Oshogatsu new year decoration

The Past and Future Meet at Oshogatsu, Japanese New Year

Featured in Escape magazine, produced by GPlusMedia in Tokyo.

Every December, Japan shrugs off its autumn coat. The Halloween ornaments have disappeared and the year’s biggest religious event is on the way. Oshogatsu, New Year, is about to grip the nation.

In 1873, Japan adopted the Gregorian calendar and Jan. 1 officially became New Year’s Day. Today, oshogatsu is a grand amalgamation of arcane Shinto and Buddhist practices and ever-evolving contemporary trends.

Against the frenzied backdrop of Christmas shopping and year-end work parties, houses are fastidiously cleaned to welcome the new year. To invite blessings from spirits and deities, pine, plum and bamboo decorations are placed in front of shops and homes, and stacks of mochi rice cakes topped with a mikan mandarin are displayed indoors.

It’s customary to post nengajo greeting cards to arrive on New Year’s Day, however, sending digital cards instead is increasing. An eerie silence descends on normally bustling cities as schools and businesses close and people return to their hometowns for holidays.

In western countries, New Year’s Eve is generally a raucous affair with friends. Japan’s version is quieter and family-focused. In a typical Japanese household, expect the slurping of soba noodles and special spiced sake rather than dance music and champagne popping on the cusp of New Year. There’s a classic annual singing contest on TV and old-style oshogatsu children’s games, but their popularity is waning in this era of Netflix and Nintendo.

On New Year’s Eve, temple bells across the country toll 108 times leading up to midnight to atone for humanity’s sins. Millions brave the wintry cold to attend this ritual or over the following days. This is hatsumode, the first shrine or temple visit of the year. Intrepid enthusiasts even trek to beaches or mountains for hatsuhinode, viewing the year’s first sunrise.

Back at home, feasting commences on elaborate osechi ryori boxes featuring little dishes carrying auspicious tidings, like black soybeans for health or golden chestnuts for prosperity. This labor-intensive cuisine was once usually homemade, but is often store-bought today.

It’s old-fashioned food that no longer appeals to many modern palates so alternatives like French or Chinese-style osechi ryori are on the rise, or people celebrate with expensive, high-quality beef or sushi. But the tradition of eating ozoni soup with mochi rice dumplings is still widely treasured. The types of broth, ranging from savory to sweet, vary by region.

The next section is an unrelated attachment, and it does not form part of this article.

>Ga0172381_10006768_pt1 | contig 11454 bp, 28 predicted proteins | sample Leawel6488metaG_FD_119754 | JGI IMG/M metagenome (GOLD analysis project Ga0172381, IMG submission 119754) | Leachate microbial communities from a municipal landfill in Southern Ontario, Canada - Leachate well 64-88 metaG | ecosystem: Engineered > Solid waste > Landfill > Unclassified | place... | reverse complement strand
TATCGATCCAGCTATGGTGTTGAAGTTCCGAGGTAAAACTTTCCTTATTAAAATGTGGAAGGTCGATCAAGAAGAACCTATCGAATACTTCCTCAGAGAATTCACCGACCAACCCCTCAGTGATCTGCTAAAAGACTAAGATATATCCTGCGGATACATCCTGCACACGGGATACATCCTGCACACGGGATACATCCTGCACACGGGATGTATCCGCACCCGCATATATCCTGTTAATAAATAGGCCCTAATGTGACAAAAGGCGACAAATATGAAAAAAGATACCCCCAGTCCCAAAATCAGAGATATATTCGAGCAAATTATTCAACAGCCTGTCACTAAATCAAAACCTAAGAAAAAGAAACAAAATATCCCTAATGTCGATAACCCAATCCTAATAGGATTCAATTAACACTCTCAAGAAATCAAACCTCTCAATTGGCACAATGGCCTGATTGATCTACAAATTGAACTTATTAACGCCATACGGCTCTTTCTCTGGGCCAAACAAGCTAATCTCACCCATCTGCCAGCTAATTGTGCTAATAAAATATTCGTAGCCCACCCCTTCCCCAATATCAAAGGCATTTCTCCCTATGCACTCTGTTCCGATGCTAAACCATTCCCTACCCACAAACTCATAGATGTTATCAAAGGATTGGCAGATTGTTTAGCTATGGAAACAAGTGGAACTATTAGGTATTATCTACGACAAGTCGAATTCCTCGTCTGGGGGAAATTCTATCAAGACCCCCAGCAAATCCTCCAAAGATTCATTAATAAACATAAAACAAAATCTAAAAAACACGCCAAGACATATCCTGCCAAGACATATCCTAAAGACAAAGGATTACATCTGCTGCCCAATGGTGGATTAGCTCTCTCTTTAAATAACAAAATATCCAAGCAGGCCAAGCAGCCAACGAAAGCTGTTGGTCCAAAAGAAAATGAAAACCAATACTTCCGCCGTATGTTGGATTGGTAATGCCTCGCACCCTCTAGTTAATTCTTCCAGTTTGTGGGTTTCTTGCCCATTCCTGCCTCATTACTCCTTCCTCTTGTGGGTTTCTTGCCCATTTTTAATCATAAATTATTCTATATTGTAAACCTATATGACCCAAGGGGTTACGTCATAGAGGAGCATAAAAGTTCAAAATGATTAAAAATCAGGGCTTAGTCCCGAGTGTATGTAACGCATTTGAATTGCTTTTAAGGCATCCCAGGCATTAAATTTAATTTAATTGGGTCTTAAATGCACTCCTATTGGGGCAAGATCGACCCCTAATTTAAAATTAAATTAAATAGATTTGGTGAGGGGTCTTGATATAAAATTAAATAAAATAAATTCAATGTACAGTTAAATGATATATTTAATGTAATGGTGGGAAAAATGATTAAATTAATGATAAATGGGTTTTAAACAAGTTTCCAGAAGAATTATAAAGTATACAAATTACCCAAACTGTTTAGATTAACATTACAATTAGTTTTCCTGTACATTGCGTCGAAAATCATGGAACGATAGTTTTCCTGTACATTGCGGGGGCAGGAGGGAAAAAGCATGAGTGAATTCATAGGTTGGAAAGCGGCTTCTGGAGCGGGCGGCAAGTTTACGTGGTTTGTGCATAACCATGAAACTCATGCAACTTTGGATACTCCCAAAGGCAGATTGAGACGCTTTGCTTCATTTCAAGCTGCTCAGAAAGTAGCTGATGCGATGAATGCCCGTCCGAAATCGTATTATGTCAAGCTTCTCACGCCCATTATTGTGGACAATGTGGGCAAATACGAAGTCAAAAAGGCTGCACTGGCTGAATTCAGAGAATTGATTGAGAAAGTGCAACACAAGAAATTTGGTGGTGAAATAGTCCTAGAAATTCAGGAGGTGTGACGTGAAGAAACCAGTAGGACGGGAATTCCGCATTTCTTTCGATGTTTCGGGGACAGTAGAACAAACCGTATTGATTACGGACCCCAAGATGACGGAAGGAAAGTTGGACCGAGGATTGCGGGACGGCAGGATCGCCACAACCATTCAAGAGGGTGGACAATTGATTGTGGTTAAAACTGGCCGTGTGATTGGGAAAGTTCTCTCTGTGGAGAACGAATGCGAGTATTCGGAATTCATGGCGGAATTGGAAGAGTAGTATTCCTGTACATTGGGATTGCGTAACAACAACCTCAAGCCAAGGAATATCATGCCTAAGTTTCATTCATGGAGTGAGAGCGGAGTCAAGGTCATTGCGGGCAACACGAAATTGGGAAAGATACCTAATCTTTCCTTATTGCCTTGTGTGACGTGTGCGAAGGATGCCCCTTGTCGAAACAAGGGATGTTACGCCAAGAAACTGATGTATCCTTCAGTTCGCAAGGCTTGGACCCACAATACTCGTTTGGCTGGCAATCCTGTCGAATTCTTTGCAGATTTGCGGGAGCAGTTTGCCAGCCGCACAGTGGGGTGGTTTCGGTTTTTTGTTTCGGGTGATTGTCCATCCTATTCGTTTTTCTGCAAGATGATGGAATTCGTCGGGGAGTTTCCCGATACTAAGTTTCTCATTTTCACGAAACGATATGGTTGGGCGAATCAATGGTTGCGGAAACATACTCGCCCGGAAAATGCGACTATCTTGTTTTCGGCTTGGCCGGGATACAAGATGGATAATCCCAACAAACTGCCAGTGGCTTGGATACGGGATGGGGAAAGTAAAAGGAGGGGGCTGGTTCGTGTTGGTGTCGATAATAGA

Children receive otoshidama envelopes of money from relatives. New year sales begin and bargain hunters stampede for fukubukuro mystery goodie bags. On Jan. 2, the Imperial Palace in Tokyo opens to the public. Oshogatsu symbolically ends when temple priests burn their sacred new year artifacts around Jan. 15.

There’s a Japanese saying, “The whole of the year is contained within New Year’s Day.” But actually, oshogatsu is a collision of the old and new, spanning millennia. Where else but Japan can you buy an amulet to ward off computer viruses from a 1000-year old shrine? Here, even the ancient gods seem to be embracing the future in their stride.

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4 thoughts on “The Past and Future Meet at Oshogatsu, Japanese New Year

  1. Brilliant reading and a great insight into Japanese ways , New Years in this work, a very well written and informative article which I thoroughly enjoyed, Japan is fascinating and beautiful and reading this article increased my interest and respect for this awesome country

    Like

  2. This is a really well-written article that explains so much. I can remember a lot about my Japanese new year experience but have forgotten just as much (it’s all in emails). Reading this conjured up many images, so thanks!

    Like

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